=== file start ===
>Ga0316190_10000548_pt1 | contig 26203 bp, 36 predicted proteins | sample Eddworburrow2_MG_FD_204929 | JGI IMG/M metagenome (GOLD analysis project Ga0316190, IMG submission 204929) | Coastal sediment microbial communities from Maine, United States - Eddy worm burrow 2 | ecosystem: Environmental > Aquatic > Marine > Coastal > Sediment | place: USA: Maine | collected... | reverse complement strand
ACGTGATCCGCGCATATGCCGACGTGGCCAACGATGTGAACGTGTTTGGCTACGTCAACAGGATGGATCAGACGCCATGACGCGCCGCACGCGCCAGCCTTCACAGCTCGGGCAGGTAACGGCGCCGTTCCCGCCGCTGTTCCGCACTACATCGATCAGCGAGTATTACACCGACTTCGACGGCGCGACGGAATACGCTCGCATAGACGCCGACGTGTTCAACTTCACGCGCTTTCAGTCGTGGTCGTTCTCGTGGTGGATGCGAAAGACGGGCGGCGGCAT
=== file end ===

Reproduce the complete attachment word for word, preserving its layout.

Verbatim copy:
>Ga0316190_10000548_pt1 | contig 26203 bp, 36 predicted proteins | sample Eddworburrow2_MG_FD_204929 | JGI IMG/M metagenome (GOLD analysis project Ga0316190, IMG submission 204929) | Coastal sediment microbial communities from Maine, United States - Eddy worm burrow 2 | ecosystem: Environmental > Aquatic > Marine > Coastal > Sediment | place: USA: Maine | collected... | reverse complement strand
ACGTGATCCGCGCATATGCCGACGTGGCCAACGATGTGAACGTGTTTGGCTACGTCAACAGGATGGATCAGACGCCATGACGCGCCGCACGCGCCAGCCTTCACAGCTCGGGCAGGTAACGGCGCCGTTCCCGCCGCTGTTCCGCACTACATCGATCAGCGAGTATTACACCGACTTCGACGGCGCGACGGAATACGCTCGCATAGACGCCGACGTGTTCAACTTCACGCGCTTTCAGTCGTGGTCGTTCTCGTGGTGGATGCGAAAGACGGGCGGCGGCAT